Der Dortmunder Totenbund Heinrichs II. und die Reform der futuwwa durch den Bagdader Kalifen al-Nāṣir : Überlegungen zu einer vergleichenden Geschichte mittelalterlicher Institutionen
In the middle ages, political rulers began to use religious institutions in new ways to legitimize their rule. The German king Henry II was the first to establish a new kind of confraternity, of which he became a member himself, together with his wife, the Saxon duke and several bishops. The partici...
|Document types:||Part of periodical|
|Date of publication on miami:||18.05.2017|
|Edition statement:||[Electronic ed.]|
|Source:||Frühmittelalterliche Studien 50 (2016), 163-230|
|Subjects:||Exzellenzcluster Religion und Politik; Islam und Christentum; mittelalterliche Geschichte; historische Komparatistik; Institutionengeschichte; politische Herrschaft; religiöse Gemeinschaften Cluster of Excellence Religion and Politics; Christianity and Islam; medieval history; comparative history; history of institutions; political rule; religious communities|
|DDC Subject:||200: Religion
940: Geschichte Europas
|Legal notice:||Die Veröffentlichung erfolgt mit freundlicher Genehmigung des Verlags de Gruyter.|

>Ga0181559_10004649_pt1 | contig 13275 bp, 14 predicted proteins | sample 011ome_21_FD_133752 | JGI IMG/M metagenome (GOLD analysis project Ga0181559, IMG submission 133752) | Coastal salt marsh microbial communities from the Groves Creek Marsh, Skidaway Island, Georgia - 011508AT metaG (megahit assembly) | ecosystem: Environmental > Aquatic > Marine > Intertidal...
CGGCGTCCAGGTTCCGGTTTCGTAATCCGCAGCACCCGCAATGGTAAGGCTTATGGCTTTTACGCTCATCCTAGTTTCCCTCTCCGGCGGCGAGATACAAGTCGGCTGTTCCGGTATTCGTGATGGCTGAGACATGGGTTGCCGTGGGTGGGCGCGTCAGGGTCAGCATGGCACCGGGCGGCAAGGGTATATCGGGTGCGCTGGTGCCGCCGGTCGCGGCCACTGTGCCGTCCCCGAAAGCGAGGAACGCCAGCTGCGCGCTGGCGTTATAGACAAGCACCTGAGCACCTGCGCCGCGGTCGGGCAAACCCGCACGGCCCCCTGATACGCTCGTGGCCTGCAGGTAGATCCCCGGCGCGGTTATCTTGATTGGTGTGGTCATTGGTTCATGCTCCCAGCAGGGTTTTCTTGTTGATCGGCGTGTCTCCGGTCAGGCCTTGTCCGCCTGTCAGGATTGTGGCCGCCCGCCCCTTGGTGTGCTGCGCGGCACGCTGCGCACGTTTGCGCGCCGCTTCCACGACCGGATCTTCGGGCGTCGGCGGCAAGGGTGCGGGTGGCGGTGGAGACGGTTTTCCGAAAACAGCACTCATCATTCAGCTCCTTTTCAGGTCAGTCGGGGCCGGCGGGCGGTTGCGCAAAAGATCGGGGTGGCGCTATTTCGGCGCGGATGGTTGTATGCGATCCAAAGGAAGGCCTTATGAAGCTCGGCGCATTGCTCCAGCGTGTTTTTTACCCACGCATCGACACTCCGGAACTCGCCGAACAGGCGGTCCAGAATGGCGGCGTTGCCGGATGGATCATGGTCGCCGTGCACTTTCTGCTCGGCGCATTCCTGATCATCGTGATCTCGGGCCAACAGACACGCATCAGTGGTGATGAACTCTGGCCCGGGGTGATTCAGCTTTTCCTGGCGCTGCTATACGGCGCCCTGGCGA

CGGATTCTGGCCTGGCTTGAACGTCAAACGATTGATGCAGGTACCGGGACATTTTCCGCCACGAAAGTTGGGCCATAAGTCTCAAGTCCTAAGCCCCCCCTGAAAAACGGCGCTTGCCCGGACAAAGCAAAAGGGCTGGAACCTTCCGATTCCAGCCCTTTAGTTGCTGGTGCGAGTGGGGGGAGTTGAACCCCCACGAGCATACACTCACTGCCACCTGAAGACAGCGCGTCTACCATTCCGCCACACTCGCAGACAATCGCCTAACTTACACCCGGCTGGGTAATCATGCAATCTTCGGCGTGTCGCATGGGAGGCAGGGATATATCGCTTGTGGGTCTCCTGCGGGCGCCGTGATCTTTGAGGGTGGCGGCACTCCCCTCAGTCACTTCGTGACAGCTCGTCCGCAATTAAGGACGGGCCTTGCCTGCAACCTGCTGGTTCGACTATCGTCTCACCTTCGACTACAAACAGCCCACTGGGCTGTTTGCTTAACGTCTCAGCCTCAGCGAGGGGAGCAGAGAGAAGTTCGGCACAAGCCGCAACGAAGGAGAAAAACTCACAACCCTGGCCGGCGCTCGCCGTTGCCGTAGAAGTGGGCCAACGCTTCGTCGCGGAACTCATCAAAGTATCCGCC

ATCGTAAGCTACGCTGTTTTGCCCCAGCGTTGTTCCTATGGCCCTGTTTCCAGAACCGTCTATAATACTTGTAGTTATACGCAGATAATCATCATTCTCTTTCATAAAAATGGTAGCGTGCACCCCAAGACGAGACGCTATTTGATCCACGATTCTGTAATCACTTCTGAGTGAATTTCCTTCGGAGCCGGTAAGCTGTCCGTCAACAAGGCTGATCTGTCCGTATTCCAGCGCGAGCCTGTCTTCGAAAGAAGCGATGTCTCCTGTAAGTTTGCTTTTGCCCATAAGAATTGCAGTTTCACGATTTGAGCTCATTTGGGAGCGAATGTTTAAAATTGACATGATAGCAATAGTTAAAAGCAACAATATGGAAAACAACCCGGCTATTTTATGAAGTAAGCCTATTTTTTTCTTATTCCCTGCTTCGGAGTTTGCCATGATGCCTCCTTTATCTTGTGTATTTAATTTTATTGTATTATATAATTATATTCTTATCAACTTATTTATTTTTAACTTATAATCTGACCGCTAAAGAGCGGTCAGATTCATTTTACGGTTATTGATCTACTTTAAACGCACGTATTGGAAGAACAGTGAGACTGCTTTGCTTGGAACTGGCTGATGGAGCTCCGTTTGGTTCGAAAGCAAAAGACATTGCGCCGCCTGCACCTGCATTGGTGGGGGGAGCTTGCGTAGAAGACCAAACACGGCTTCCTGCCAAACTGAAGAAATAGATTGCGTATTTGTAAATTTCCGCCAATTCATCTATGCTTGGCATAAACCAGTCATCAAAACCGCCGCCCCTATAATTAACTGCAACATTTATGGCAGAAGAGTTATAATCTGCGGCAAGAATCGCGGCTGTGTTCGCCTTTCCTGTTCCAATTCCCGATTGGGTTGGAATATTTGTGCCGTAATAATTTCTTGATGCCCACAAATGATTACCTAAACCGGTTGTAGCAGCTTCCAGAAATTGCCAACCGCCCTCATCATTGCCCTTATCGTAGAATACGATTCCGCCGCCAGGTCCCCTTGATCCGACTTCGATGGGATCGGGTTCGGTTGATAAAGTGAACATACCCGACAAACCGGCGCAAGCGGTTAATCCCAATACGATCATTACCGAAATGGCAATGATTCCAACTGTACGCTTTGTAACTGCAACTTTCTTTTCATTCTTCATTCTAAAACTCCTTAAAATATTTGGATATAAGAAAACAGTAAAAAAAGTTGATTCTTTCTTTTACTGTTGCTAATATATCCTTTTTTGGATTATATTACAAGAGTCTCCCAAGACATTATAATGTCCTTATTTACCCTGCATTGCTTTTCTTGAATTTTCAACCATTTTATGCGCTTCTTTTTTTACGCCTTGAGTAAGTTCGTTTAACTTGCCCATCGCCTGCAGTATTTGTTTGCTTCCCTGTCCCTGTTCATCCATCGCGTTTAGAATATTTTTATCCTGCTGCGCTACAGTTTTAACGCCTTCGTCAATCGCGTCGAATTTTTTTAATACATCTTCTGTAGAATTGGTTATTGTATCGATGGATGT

In the middle ages, political rulers began to use religious institutions in new ways to legitimize their rule. The German king Henry II was the first to establish a new kind of confraternity, of which he became a member himself, together with his wife, the Saxon duke and several bishops. The participants incurred mutual obligations, both liturgical and charitable. The earliest comparable Islamic parallel is the reform of the futuwwa by the caliph al-Nasir. Also in this case, the ruler became a member of a particular religious organization, distinct from the umma at large. However, futuwwa brotherhoods had existed before, but only after the breakdown of Seljuk power had the caliph been in a position to make himself a master of such organizations, using them to promote his religious standing in the wider Sunni world. The relative chances of stability of the institutions depended on many factors, such as ideas concerning the role of monarchs within the respective religious communities, as well as regarding their relationship with political elites. A careful contextualized comparison shows that in western Christianity reciprocal relations of monarchs and other believers were more in line with religious tradition than in Sunni Islam, where it was far more difficult to present the ruler as a member of particular religious confraternities. It becomes evident that the history of political institutions cannot be written without putting them into the wider religious and social context.